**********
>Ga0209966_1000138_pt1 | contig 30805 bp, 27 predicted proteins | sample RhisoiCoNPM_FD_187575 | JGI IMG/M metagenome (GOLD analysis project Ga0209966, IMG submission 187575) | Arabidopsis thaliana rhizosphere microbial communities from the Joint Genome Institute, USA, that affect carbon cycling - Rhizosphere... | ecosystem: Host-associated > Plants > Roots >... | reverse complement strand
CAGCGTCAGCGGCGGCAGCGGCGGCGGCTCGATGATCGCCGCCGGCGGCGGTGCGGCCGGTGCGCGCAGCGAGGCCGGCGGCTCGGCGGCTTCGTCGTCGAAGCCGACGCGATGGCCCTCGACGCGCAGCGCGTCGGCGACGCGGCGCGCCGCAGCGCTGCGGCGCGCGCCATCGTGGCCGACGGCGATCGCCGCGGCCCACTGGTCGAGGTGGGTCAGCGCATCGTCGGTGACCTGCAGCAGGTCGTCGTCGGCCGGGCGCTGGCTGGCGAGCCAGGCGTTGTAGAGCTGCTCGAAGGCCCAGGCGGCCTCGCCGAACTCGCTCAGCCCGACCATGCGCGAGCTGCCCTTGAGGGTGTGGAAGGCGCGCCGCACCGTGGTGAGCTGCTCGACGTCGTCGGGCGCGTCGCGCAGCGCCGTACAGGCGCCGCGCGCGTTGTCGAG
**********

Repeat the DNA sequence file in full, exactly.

>Ga0209966_1000138_pt1 | contig 30805 bp, 27 predicted proteins | sample RhisoiCoNPM_FD_187575 | JGI IMG/M metagenome (GOLD analysis project Ga0209966, IMG submission 187575) | Arabidopsis thaliana rhizosphere microbial communities from the Joint Genome Institute, USA, that affect carbon cycling - Rhizosphere... | ecosystem: Host-associated > Plants > Roots >... | reverse complement strand
CAGCGTCAGCGGCGGCAGCGGCGGCGGCTCGATGATCGCCGCCGGCGGCGGTGCGGCCGGTGCGCGCAGCGAGGCCGGCGGCTCGGCGGCTTCGTCGTCGAAGCCGACGCGATGGCCCTCGACGCGCAGCGCGTCGGCGACGCGGCGCGCCGCAGCGCTGCGGCGCGCGCCATCGTGGCCGACGGCGATCGCCGCGGCCCACTGGTCGAGGTGGGTCAGCGCATCGTCGGTGACCTGCAGCAGGTCGTCGTCGGCCGGGCGCTGGCTGGCGAGCCAGGCGTTGTAGAGCTGCTCGAAGGCCCAGGCGGCCTCGCCGAACTCGCTCAGCCCGACCATGCGCGAGCTGCCCTTGAGGGTGTGGAAGGCGCGCCGCACCGTGGTGAGCTGCTCGACGTCGTCGGGCGCGTCGCGCAGCGCCGTACAGGCGCCGCGCGCGTTGTCGAG